In the meantime his antitank gun had destroyed one of my tanks and his antitank rifle had immobilised another (although the crew remained to gallantly, if ineffectively, man their weapons).  The last turn came and I gained my second piece of luck.  My surviving intact tank gained a lucky hit which shattered his forces at the roadblock.  If I could just advance a unit in there the game would be mine.  Of course there was still a medium machine gun and an antitank gun (which could also kill infantry) looking straight down the road.  Nevertheless the door was slightly ajar.  I had a halfsquad on the bridge two hexes from the roadblock.  An assault move would bring it next door ready to advance in, if it survived.  Firstly I conducted a little fire drawing exercise.  Two squads boldly moved onto the bridge to support their fellows.  The medium machine gun spoke and they were "tumbled back in bloody ruin" to coin a phrase.  Jeremy took the opportunity to lay a firelane down the bridge but what that meant was that my halfsquad would now advance against residual firepower of 2 with a modifier for the tank rather than firepower of four with a negative bonus for his leader.

Taking their courage in their hands the men of the halfsquad inched forward.  The firelane didn't hurt them.  Jeremy then threw all the firepower he had left at them.  The antitank rifle did nothing.  The antitank gun gained a pin task check which my guys passed with the maximum possible roll.  His last squad fired and gained another pin check.  With a sweaty hand I rolled, and passed.  In the last phase of the last turn I had done just sufficient to achieve victory.  Below, simply for the heck of it is a picture of the final scene with my triumphant halfsquad doing a a victory dance on the roadblock.  Much thanks to Jeremy for the game who was looking like a winner pretty much up to the end and multiple curses to his sniper who added liberally to my grey hairs.

Wednesday, July 2, 2014

Birthday Greetings #39

Well from east to west.  The last birthday greeting was to an ruler in the dying days of the Byzantine  empire.  Now we hop west several hundred miles and back a thousand years to give a single digit salute to a ruler in the dying days of the Roman empire (or Western Roman Empire if you want to get all accurate about it).  Unlike Manuel who was a conscientious, hard working and capable man today our greetings go out to a talentless, uninspiring nobody who shepherded the western empire towards its final collapse.

With that as an introduction Happy birthday to Valentinian III, Roman emperor and worthless waste of space.  Valentinian was the nephew of the equally deadbeat emperor Honorius.  He spent the first few years of his life in Constantinople whence his mother had fled to avoid the attentions of Honorius, her half-brother.  When Honorius died a jumped up civil servant seized the throne.  This galvanised Theodosius II, the eastern emperor into declaring Valentinian (then six years old) emperor and sent him with his mother and an army to the west.  A couple of years later with the usurper safely dead Valentinian settled down in Ravenna.  His mother ran the empire while he grew up.

There were problems with Huns, there were problems with Visigoths, there were problems with Vandals but the major problem was that the three top military commanders in the west would have much preferred killing each other to fighting any of them.  The Vandals left Spain and conquered Rome's North African provinces which was an utter disaster as they were the richest lands left to the western empire and provided the bulk of the tax revenue to say nothing of the grain that kept Rome fed.  From this point on Rome never had enough money to fund the army it needed to regain the provinces that would provide the money to fund the army.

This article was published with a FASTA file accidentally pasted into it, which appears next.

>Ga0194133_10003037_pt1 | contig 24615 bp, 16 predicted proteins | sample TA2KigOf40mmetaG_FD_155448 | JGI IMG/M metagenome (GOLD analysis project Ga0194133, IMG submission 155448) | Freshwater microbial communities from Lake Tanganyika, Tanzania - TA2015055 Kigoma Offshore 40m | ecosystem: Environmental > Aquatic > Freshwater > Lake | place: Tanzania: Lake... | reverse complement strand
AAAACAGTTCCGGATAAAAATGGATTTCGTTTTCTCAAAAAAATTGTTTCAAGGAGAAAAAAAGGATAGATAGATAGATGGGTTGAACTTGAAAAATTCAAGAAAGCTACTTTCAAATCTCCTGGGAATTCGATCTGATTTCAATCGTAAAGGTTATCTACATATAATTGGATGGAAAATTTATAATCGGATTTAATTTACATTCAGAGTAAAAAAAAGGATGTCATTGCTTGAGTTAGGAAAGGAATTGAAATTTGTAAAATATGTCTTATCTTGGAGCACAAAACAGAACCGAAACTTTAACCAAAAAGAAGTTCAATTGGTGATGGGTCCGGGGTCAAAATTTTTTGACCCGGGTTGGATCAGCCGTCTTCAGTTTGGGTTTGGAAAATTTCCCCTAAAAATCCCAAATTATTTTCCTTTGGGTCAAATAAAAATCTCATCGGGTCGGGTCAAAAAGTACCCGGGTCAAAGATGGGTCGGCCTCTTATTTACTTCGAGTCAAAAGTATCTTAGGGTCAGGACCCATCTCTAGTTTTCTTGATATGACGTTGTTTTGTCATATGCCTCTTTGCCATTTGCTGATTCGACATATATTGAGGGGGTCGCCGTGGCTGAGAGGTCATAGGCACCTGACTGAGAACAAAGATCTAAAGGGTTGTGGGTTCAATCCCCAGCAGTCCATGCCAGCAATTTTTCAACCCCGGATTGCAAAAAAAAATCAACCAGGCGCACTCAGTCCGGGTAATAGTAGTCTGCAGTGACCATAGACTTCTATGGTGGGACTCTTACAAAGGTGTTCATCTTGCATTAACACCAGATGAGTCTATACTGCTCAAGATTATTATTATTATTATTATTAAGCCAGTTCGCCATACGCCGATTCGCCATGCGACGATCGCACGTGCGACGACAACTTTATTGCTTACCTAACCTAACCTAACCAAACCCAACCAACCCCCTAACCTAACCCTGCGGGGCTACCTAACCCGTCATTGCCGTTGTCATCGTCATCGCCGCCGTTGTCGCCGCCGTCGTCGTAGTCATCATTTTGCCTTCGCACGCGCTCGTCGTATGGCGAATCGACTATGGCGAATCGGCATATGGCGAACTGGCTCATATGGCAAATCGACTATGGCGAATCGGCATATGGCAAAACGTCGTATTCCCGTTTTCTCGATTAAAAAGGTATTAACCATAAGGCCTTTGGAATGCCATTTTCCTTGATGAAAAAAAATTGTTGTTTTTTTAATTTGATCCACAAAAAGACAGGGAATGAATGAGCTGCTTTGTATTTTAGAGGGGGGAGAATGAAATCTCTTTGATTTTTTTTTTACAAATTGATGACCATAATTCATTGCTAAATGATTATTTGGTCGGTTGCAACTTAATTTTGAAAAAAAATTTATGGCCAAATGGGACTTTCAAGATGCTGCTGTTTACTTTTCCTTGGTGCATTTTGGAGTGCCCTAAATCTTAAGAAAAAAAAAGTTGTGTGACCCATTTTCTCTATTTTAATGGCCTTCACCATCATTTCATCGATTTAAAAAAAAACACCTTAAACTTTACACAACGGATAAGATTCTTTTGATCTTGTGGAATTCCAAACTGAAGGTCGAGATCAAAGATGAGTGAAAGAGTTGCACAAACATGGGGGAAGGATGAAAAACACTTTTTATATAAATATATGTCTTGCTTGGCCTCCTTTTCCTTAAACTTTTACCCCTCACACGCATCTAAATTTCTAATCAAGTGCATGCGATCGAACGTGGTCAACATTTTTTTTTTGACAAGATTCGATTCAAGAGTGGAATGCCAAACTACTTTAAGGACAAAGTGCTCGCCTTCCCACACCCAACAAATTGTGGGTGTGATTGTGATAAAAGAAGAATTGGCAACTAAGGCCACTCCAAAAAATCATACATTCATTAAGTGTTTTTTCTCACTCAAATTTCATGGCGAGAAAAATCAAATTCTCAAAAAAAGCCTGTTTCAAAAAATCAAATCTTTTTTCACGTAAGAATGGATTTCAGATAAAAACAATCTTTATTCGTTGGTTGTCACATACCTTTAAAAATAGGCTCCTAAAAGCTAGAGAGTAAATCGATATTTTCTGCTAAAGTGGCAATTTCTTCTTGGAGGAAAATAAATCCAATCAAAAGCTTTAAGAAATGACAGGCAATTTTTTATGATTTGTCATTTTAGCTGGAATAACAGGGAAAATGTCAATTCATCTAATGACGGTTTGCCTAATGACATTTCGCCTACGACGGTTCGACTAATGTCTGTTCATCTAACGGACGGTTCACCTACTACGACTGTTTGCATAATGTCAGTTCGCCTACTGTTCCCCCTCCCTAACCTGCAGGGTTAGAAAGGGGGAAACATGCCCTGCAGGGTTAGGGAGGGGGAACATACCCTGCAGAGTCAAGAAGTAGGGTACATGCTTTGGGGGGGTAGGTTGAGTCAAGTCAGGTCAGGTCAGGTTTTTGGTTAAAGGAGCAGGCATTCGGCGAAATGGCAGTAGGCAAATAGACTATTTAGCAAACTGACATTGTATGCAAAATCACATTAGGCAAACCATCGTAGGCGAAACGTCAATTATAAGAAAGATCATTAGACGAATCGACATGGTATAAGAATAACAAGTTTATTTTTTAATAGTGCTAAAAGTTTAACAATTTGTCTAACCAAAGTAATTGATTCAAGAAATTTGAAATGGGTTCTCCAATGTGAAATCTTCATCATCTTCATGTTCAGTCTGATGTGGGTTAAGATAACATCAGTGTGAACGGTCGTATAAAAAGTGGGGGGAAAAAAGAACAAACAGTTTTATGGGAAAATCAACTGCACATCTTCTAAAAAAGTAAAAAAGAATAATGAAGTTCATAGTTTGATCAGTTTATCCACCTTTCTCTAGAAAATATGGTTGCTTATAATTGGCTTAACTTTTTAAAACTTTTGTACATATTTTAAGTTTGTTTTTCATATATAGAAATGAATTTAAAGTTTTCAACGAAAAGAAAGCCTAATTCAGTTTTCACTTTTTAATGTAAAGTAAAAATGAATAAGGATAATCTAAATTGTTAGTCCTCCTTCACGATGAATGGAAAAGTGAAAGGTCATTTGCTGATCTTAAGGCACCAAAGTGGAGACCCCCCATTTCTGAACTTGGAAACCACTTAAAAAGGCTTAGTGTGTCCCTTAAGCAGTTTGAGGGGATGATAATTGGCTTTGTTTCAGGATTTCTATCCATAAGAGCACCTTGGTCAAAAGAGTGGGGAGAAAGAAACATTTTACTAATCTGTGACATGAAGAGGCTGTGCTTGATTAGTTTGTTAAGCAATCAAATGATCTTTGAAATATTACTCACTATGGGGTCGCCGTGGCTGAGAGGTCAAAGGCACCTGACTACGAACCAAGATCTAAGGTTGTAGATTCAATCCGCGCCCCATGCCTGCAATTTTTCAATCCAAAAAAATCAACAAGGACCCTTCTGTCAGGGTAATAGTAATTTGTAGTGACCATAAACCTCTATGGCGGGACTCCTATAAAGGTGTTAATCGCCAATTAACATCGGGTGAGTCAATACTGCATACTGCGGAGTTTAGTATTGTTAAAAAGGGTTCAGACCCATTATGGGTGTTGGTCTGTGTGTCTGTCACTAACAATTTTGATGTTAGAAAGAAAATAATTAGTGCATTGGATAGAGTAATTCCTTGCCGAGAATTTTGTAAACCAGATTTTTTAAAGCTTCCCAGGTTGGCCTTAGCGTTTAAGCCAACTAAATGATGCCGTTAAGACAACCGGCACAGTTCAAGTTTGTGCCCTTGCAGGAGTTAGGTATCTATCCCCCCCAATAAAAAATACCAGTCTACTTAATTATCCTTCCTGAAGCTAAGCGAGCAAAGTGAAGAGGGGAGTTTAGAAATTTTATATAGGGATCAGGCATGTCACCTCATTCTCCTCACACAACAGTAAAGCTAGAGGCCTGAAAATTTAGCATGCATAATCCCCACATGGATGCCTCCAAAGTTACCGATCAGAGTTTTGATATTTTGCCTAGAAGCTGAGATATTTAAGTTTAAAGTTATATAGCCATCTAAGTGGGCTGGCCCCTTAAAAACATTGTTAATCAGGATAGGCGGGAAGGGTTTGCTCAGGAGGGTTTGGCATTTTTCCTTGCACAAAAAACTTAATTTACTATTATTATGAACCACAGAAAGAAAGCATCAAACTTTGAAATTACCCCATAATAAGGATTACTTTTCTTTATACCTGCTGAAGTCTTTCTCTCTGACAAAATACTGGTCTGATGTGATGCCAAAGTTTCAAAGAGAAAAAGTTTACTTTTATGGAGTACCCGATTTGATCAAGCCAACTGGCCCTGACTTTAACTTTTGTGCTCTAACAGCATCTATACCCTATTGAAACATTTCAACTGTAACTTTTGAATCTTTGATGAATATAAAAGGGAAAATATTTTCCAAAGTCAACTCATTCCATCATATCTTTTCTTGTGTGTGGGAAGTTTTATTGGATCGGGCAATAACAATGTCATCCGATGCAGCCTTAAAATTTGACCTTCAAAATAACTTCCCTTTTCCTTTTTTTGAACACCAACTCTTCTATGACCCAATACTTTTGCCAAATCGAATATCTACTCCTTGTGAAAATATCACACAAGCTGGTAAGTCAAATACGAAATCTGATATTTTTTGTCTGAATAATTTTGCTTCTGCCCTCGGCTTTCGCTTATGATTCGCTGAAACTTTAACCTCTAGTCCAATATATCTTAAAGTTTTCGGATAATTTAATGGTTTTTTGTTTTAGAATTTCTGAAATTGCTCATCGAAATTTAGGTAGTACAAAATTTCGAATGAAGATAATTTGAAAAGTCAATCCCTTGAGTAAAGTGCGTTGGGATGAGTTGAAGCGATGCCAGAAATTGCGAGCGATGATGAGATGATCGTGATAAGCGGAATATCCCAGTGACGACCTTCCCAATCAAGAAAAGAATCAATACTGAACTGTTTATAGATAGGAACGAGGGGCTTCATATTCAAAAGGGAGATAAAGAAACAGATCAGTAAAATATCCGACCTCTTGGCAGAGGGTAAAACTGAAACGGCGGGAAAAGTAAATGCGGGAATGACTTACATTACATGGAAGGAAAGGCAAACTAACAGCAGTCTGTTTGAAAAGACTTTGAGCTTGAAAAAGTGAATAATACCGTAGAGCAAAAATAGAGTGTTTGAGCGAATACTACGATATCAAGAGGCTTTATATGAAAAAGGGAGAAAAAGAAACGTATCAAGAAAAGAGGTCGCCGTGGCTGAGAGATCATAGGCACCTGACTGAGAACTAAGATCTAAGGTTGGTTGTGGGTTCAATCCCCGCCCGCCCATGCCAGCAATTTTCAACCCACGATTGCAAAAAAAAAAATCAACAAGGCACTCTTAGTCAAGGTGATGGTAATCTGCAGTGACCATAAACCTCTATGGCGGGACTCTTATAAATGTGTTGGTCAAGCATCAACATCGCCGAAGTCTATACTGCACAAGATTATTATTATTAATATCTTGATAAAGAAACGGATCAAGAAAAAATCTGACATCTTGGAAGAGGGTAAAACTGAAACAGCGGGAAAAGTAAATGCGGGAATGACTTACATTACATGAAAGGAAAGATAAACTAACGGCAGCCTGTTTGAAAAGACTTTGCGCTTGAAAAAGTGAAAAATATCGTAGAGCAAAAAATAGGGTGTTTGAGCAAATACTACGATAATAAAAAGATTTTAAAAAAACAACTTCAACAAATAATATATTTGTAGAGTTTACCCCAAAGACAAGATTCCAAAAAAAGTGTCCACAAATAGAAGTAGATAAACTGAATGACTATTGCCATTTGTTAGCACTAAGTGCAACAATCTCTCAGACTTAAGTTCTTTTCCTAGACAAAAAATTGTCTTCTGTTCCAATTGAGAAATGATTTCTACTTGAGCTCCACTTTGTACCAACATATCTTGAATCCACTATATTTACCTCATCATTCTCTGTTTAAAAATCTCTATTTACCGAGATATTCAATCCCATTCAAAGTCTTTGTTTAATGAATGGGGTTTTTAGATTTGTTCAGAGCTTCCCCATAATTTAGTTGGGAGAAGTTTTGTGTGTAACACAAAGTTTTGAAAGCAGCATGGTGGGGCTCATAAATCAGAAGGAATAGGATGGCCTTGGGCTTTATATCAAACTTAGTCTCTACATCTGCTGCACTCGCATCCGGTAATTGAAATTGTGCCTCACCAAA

By the time Valentinian had come of age (one hesitates to use the term "grown up") the problem of three military commanders vying for power had been resolved when one of them managed to kill the other two.  The survivor was Flavius Aetius who (perhaps not surprisingly) got on rather better with Huns and Visigoths than he did with other Romans.  Despite a chronic lack of troops and funds Aetius somehow managed to hold the line in Gaul defeating (in no particular order) Franks, Visigoths, Suebi and Burgundians.  Meanwhile Valentinian occupied himself having parties, practicing archery and seducing the wives of his senators.

Then Attila the Hun turned up.  That was a bit of a reality check.  Valentinian reacted to the danger by waving a hand at Aetius and murmuring "deal with that would you, there's a good chap."  Aetius did his best.  Scraping together what was left of the Roman military machine he cut deals with the Visigoths (now cheerfully ensconsed in Gaul since the Romans hadn't been able to chuck them out) and the Burgundians using the very obvious truth that Attila planned to murder everybody and thus wasn't just a Roman problem.  Commanding this somewhat heterogeneous army he met Attila at the Battle of Chalons.  Aetius didn't win the battle but he didn't exactly lose it either.  Both sides took heavy casualties but eventually the Huns muttered "sod this for a game of soldiers" and left so Aetius claimed it as a win. 

Valentinian was terribly pleased but somewhat less so when Attila attacked Italy the next year.  Fortunately Attila came down with an acute case of death and the empire was saved (for about another fourteen years or so).  After about twenty nine years on the throne without having injected himself once into the management of his disintegrating empire Valentinian suddenly decided to make a policy decision himself.  He murdered Aetius.  Granted Aetius was ambitious, ruthless and none too trustworthy but he was also the only halfway competent commander the western empire had.  Under him an outnumbered, underpaid pack of grumbling conscripts and unreliable barbarians had somehow managed to managed to keep the Roman eagle over much of Gaul, a little of Spain and had even gone toe to toe with Attila.

Valentinian didn't get much of a chance to decide whether his newfound decisiveness was going to be a habit or not.  A few months after his terminal demotion of Aetius a senator whose wife he raped persuaded a couple of Huns in Valentinian's bodyguard to avenge the murder of Aetius (did I mention he got on well with Huns when he wasn't killing them?).  This they did by beating Valentinian to death while he was training in the Campus Martius.  The empire would last another fourteen years, astonishingly they would manage to have another nine emperors during that period.  Apparently it was a temp job.